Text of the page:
kenysd

Private
Joined
Feb 27, 2020
you may not know much about the gun, but you sure know how to take pictures. great job.
and...run a dowel down and measure where it stops at the muzzle, if it is 3 inches short of the
breach. you have a bomb on your hands. It has happened to me, twice! take it to an expert and he will
use a ball remover to empty it. and they're right, DO NOT shoot it.
keep it for your family history. no $$ value, just stories to tell you great grand kids. Ken
 

Geowassung

Private
Joined
Mar 9, 2021
I recently inherited a civil war rifle from my Grandfather who passed away. He told me it was a confederate rifle and had the JS stamp and anchor inside the gun. Upon further inspection of the weapon I found these markings and others inside the gun. Not only that but it also came to my attention that it was still loaded with a good 8” of mass in barrel end, multiple loads I presume? It also.has a cracked wood butt that was repaired with nails from the time, which tells me it was in battle?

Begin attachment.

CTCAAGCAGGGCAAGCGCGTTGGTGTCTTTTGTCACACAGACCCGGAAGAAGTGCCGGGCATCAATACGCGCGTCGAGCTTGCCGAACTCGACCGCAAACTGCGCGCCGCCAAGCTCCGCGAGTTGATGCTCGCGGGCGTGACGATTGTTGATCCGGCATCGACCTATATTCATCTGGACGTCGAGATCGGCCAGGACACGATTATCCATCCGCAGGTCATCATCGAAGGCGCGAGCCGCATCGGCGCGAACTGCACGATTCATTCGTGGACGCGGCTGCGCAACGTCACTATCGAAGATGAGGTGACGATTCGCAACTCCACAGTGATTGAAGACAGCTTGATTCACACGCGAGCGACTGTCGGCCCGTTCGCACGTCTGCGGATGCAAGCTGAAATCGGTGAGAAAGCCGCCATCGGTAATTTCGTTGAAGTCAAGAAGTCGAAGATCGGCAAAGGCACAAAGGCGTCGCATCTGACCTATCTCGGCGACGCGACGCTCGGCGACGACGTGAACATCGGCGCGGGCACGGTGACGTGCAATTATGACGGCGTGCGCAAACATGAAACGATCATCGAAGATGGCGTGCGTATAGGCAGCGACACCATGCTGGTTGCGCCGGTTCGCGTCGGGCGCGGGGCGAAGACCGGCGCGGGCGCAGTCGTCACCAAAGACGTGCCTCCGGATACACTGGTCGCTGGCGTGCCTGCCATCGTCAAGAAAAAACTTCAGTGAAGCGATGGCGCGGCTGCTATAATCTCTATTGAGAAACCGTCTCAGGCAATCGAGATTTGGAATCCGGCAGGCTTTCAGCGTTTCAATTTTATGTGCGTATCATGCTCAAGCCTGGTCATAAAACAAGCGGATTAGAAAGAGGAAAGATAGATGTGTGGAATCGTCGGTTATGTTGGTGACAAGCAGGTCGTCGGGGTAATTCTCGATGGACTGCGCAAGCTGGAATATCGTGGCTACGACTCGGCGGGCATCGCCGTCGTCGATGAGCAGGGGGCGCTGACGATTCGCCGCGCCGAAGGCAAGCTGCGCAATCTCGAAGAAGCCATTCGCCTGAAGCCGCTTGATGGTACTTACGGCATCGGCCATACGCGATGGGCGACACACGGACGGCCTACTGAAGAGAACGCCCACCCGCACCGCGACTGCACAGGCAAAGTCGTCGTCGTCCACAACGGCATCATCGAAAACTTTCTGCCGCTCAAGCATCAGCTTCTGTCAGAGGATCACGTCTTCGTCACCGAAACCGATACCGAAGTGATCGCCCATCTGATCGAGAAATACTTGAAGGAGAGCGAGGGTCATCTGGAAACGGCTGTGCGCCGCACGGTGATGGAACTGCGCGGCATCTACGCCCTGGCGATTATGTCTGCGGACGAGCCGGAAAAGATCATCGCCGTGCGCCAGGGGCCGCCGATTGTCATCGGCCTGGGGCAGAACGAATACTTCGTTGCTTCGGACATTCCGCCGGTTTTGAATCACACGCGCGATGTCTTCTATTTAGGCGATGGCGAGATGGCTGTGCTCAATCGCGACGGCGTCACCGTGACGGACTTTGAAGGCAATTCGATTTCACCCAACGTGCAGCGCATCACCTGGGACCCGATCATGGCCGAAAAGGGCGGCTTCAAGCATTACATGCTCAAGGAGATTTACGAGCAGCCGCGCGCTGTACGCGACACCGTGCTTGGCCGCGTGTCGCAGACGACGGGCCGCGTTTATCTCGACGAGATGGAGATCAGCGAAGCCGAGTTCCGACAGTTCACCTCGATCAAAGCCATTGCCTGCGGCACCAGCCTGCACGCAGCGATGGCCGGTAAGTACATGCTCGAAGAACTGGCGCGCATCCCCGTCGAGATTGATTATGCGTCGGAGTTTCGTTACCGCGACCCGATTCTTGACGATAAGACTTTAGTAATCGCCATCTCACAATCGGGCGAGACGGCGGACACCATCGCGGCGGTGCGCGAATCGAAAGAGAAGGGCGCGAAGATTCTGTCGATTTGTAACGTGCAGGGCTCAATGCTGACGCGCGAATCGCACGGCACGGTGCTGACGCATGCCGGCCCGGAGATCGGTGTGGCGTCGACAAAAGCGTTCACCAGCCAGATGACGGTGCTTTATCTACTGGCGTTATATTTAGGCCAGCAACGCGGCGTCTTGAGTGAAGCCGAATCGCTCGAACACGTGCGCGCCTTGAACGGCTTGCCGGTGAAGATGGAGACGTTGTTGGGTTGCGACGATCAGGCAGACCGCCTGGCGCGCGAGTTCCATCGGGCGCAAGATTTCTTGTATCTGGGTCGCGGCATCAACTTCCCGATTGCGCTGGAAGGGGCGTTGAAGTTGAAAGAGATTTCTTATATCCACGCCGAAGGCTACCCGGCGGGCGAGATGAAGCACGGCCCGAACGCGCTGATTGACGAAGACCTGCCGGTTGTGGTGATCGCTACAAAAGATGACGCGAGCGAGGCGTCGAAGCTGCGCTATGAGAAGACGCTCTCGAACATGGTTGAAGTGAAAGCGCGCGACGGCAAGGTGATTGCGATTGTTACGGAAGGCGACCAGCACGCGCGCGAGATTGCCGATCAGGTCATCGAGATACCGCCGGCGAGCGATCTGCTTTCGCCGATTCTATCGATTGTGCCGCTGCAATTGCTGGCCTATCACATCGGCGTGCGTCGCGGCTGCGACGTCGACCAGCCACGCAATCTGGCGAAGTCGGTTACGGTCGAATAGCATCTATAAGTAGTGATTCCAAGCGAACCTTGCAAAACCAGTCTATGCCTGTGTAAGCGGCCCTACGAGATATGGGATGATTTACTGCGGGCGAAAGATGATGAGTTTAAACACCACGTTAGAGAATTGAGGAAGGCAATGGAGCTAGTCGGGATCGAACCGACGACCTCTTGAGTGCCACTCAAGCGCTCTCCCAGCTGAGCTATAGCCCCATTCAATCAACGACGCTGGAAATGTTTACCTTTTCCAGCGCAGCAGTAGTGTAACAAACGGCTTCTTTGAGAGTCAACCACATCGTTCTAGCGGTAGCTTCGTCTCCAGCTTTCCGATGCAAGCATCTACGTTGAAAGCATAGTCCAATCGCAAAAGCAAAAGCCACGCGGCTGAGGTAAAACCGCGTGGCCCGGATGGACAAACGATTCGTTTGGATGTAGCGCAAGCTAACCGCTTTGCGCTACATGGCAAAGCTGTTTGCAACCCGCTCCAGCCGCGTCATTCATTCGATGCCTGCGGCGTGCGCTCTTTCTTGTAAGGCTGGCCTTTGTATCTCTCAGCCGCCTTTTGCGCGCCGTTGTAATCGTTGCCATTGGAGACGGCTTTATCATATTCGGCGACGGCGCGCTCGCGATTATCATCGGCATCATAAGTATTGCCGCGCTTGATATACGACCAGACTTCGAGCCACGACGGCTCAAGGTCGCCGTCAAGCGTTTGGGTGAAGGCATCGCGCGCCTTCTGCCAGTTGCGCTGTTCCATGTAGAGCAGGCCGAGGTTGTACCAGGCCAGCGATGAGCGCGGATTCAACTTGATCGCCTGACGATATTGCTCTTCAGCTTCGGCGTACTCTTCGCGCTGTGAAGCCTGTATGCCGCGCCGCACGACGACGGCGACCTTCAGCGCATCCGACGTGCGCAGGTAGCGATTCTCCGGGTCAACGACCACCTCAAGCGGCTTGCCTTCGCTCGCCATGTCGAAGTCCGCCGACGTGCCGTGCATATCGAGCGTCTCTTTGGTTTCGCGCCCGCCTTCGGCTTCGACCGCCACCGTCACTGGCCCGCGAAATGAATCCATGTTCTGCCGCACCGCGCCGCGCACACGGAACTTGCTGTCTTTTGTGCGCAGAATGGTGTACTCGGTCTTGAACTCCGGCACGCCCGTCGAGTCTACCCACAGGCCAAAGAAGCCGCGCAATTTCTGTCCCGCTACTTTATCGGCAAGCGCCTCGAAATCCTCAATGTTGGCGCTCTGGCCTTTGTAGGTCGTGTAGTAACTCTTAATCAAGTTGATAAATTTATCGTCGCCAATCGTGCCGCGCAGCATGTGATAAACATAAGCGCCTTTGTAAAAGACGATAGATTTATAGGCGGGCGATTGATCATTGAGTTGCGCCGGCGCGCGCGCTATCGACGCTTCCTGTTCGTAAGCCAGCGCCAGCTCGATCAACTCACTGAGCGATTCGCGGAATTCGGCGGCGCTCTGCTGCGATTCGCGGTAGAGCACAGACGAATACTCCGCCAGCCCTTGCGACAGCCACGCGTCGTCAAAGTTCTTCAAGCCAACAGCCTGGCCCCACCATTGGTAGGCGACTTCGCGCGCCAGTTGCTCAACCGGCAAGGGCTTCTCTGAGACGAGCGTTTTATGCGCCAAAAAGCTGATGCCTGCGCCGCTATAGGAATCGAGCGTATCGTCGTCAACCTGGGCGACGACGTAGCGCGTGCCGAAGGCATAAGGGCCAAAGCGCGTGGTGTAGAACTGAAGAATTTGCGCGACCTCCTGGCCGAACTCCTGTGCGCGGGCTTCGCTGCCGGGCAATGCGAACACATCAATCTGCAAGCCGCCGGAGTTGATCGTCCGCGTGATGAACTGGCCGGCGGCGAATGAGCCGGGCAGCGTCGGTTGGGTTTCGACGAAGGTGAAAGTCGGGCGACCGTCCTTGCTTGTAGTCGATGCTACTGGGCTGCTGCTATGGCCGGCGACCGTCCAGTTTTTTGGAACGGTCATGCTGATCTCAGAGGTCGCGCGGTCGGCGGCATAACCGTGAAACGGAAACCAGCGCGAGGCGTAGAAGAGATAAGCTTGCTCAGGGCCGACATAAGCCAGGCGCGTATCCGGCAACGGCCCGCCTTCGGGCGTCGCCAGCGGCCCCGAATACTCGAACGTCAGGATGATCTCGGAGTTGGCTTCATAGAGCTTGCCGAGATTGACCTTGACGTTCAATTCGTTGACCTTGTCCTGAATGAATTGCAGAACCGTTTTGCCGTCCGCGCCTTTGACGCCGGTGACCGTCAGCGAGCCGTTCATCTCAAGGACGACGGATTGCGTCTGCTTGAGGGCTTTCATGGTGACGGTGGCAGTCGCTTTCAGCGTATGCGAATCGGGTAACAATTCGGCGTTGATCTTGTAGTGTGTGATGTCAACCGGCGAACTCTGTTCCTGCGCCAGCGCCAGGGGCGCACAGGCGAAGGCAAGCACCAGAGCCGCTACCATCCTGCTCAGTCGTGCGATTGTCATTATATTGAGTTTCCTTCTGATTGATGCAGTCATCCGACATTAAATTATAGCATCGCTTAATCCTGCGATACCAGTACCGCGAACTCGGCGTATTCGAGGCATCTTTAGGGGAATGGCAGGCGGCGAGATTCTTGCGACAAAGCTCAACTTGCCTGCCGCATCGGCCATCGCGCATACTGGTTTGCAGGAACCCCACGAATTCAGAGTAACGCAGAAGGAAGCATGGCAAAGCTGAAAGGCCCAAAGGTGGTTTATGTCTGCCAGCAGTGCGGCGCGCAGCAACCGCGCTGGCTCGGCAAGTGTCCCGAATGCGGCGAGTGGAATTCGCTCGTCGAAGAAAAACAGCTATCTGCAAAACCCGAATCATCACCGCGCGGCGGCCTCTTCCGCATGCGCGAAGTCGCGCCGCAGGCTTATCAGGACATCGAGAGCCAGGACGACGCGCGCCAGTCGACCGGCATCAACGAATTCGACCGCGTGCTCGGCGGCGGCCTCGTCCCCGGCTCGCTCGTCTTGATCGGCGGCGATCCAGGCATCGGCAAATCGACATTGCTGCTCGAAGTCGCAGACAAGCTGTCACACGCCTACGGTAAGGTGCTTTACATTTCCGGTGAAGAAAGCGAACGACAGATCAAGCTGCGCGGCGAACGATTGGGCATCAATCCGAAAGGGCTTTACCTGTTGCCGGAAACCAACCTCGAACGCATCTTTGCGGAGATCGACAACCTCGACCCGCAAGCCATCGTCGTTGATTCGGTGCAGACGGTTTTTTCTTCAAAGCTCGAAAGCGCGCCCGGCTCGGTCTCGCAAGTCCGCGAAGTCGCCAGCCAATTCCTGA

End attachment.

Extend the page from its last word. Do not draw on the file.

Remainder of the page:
My question on this gun is who was the maker?
Can anyone solidify it Is confederate?
Is there any history of this gun connected to a certain battle?
Is the gun restorable or just a wall hanger?
Any help on this would be great.. I did call John Zimmerman in WV about this and he said I have to physically bring the gun into him to identifying the maker and answering the questions I have.

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What an awesome gift from your grandfather. Great pics too.
 

Jeff in Ohio

Sergeant
Joined
Oct 17, 2015
Why do you think your grandfather would have taken this gun apart and seen marks on the bottom of the barrel and remembered to tell you that they included a "J S" and an anchor?